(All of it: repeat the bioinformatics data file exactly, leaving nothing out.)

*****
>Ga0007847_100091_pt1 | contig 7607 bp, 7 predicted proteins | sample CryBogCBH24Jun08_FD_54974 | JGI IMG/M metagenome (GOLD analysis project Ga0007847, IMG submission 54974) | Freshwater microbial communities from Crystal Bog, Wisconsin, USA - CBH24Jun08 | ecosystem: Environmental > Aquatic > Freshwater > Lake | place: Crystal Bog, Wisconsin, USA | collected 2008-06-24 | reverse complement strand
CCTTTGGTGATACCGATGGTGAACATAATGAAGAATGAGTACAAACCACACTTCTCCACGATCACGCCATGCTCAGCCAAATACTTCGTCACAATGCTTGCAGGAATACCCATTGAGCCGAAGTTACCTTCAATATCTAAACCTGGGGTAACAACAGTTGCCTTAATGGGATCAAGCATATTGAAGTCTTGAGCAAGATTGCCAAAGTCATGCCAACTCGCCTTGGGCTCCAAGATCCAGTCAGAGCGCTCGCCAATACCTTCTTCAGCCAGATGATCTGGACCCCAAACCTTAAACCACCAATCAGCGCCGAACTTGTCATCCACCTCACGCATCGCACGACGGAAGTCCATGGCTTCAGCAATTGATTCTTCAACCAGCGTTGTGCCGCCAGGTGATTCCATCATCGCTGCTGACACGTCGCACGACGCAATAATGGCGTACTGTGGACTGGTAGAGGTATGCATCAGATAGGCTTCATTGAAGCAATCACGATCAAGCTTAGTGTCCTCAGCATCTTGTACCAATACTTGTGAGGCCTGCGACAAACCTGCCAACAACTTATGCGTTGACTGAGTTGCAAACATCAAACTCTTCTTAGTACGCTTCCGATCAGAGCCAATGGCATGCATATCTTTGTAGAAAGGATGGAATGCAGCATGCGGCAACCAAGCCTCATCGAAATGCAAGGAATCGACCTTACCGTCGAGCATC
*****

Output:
>Ga0007847_100091_pt1 | contig 7607 bp, 7 predicted proteins | sample CryBogCBH24Jun08_FD_54974 | JGI IMG/M metagenome (GOLD analysis project Ga0007847, IMG submission 54974) | Freshwater microbial communities from Crystal Bog, Wisconsin, USA - CBH24Jun08 | ecosystem: Environmental > Aquatic > Freshwater > Lake | place: Crystal Bog, Wisconsin, USA | collected 2008-06-24 | reverse complement strand
CCTTTGGTGATACCGATGGTGAACATAATGAAGAATGAGTACAAACCACACTTCTCCACGATCACGCCATGCTCAGCCAAATACTTCGTCACAATGCTTGCAGGAATACCCATTGAGCCGAAGTTACCTTCAATATCTAAACCTGGGGTAACAACAGTTGCCTTAATGGGATCAAGCATATTGAAGTCTTGAGCAAGATTGCCAAAGTCATGCCAACTCGCCTTGGGCTCCAAGATCCAGTCAGAGCGCTCGCCAATACCTTCTTCAGCCAGATGATCTGGACCCCAAACCTTAAACCACCAATCAGCGCCGAACTTGTCATCCACCTCACGCATCGCACGACGGAAGTCCATGGCTTCAGCAATTGATTCTTCAACCAGCGTTGTGCCGCCAGGTGATTCCATCATCGCTGCTGACACGTCGCACGACGCAATAATGGCGTACTGTGGACTGGTAGAGGTATGCATCAGATAGGCTTCATTGAAGCAATCACGATCAAGCTTAGTGTCCTCAGCATCTTGTACCAATACTTGTGAGGCCTGCGACAAACCTGCCAACAACTTATGCGTTGACTGAGTTGCAAACATCAAACTCTTCTTAGTACGCTTCCGATCAGAGCCAATGGCATGCATATCTTTGTAGAAAGGATGGAATGCAGCATGCGGCAACCAAGCCTCATCGAAATGCAAGGAATCGACCTTACCGTCGAGCATC